Picture1OM.jpg
Project data
Authors AlejandroC
Export to Open Know How Manifest
Page data
Part of Engr535 Development Technology
Type Project
Keywords CCAT, CCAT active project, Photovoltaics, Rainwater, Gardening
SDGs Sustainable Development Goals SDG06 Clean water and sanitation
SDG07 Affordable and clean energy
Published by AlejandroC
Pedro Kracht
Published 2019
License CC BY-SA 4.0
Affiliations Humboldt State University
Campus Center for Appropriate Technology (CCAT)
Derivative of CCAT rainwater catchment drip irrigation system
Page views 645
Location data
Loading map...
Location Arcata, California

This is the Operation and Maintenance (O&M) manual for CCAT rain water catchment drip irrigation system. Please refer to it and keep it up to date with any O&M changes.

Operation[edit | edit source]

The main components of the system are the storage tanks, valves, main line tubing, drip emitter tubing, and the fittings to connect the tubing.

Additional components to the system are the soil moisture sensors and mulch.

The following guidelines should be followed for optimal use of stored rainwater:

  • Open valves to initiate water flow
  • Ensure that watering events are timed appropriately (approximately 8 minutes per week)
  • Schedule irrigation activities to occur early in the day to minimize water loss by evapotranspiration
  • Monitor moisture, read outputs from moisture meters in food forest soil to confirm need for watering

Maintenance[edit | edit source]

To keep the system functioning efficiently, it is important to check the condition of the drip irrigation lines carefully. To conduct a thorough check for damage, the drip irrigation lines should be removed, visually inspected, and re-installed once every year. During this inspection, it is also important to ensure that emitters are free of debris and free of physical wear that could result in leaks. Finally, the position of the drip line should be maintained with anchoring pins. It should be kept out of walkways and other potential areas of foot traffic at CCAT. Any sharp bends or kinks in the drip line should be straightened out and pinned into place. To protect the line from the elements, it should be kept underneath mulch and/or soil.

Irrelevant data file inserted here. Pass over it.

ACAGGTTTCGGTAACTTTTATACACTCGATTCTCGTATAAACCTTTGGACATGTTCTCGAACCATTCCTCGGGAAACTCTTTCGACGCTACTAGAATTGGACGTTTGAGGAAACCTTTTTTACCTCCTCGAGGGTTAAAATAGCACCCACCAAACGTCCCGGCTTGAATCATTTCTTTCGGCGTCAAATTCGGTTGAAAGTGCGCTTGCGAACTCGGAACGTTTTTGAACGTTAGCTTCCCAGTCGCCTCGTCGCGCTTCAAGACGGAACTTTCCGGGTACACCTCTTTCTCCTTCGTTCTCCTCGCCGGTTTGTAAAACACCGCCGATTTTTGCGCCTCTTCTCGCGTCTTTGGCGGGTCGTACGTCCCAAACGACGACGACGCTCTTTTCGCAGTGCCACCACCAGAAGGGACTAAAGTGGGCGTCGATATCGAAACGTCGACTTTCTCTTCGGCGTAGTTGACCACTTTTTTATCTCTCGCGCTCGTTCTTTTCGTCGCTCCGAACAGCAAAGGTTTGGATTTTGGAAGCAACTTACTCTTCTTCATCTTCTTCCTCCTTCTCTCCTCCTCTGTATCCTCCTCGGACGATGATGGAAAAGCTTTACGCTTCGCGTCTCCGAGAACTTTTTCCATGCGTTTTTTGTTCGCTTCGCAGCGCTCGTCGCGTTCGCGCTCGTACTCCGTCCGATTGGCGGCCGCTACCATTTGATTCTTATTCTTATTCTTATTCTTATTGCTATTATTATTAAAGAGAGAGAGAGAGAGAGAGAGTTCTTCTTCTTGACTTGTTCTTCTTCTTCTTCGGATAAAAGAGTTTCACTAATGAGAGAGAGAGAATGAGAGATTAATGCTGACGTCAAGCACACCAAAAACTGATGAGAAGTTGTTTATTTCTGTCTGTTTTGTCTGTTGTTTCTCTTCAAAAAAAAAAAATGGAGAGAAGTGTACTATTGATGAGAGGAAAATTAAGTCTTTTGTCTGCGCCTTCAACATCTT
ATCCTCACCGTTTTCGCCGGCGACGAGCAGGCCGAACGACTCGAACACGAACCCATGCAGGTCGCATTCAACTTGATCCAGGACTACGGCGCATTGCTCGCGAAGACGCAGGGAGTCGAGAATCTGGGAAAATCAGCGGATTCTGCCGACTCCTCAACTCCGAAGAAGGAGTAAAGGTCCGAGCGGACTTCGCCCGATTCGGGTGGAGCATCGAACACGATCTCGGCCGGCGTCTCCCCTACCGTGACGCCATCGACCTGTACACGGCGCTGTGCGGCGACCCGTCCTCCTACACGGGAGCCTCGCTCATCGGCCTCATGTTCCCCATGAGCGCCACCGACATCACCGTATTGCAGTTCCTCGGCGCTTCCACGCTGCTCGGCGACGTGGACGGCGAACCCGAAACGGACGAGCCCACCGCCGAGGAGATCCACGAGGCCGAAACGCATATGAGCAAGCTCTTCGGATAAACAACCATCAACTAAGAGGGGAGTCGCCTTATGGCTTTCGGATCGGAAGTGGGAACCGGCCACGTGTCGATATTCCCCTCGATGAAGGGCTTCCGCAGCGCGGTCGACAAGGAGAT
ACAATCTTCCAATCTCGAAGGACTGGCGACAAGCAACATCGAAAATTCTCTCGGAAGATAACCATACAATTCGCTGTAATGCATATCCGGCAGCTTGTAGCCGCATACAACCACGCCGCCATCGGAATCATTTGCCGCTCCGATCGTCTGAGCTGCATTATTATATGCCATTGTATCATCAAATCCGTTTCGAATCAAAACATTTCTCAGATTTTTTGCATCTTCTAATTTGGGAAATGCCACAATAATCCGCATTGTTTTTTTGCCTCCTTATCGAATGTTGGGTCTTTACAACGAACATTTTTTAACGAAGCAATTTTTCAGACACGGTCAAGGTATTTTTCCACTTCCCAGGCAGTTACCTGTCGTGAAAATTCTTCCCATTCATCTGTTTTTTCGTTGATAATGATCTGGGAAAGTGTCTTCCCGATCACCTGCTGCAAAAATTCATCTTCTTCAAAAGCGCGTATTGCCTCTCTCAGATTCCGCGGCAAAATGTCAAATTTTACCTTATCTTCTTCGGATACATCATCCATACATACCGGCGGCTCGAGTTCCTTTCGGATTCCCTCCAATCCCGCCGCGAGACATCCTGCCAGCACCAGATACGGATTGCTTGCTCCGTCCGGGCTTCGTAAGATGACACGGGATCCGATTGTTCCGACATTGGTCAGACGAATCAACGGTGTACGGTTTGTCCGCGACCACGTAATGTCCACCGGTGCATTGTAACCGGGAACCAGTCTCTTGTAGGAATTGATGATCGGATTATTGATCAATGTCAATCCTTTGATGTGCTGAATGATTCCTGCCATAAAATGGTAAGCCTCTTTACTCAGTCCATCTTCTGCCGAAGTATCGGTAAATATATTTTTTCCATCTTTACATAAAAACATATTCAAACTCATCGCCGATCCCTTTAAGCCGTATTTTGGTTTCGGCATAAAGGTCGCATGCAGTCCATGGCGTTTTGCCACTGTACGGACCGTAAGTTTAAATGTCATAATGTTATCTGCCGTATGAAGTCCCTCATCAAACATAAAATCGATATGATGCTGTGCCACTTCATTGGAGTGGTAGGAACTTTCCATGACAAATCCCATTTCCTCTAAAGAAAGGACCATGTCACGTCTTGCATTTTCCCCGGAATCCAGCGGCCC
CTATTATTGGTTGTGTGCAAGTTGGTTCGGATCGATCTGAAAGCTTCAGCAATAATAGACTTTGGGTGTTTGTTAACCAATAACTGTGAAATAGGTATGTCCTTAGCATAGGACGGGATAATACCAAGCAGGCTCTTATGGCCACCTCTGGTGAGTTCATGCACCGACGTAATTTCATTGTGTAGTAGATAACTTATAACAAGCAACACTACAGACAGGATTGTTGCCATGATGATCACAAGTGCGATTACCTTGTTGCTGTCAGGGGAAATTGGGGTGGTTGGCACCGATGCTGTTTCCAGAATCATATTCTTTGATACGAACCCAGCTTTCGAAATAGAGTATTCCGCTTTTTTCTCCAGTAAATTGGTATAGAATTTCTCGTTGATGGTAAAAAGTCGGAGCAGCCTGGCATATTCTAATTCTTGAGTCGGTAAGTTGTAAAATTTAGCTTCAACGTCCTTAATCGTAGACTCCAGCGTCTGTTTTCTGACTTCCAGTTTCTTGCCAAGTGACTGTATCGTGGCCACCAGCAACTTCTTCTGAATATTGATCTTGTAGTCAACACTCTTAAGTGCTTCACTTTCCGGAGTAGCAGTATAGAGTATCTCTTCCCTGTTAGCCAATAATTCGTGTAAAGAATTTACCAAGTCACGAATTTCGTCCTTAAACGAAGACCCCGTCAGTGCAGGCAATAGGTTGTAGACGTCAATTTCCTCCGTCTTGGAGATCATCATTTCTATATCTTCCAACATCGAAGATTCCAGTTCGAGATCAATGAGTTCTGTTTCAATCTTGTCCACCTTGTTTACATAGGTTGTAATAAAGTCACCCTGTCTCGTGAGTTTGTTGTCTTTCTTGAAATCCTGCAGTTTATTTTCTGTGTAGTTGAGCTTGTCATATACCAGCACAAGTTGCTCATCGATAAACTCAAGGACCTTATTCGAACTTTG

Mulch should be reapplied at least once every year. Decomposition of the organic matter will yield less effective moisture retention. The depth of the mulch layer should range from 3 to 4 inches.

Soil moisture meters should be cleaned and stored when not in use. The meters' locations in the food forest or elsewhere on CCAT grounds should be recorded to prevent equipment loss or damage.

For consistent water use plans, we recommend keeping a log of the amount of water used during each watering activity as well as the remaining tank capacity levels. This will help to inform the next watering event and allow for decisions to be made about the system for the next generation at CCAT.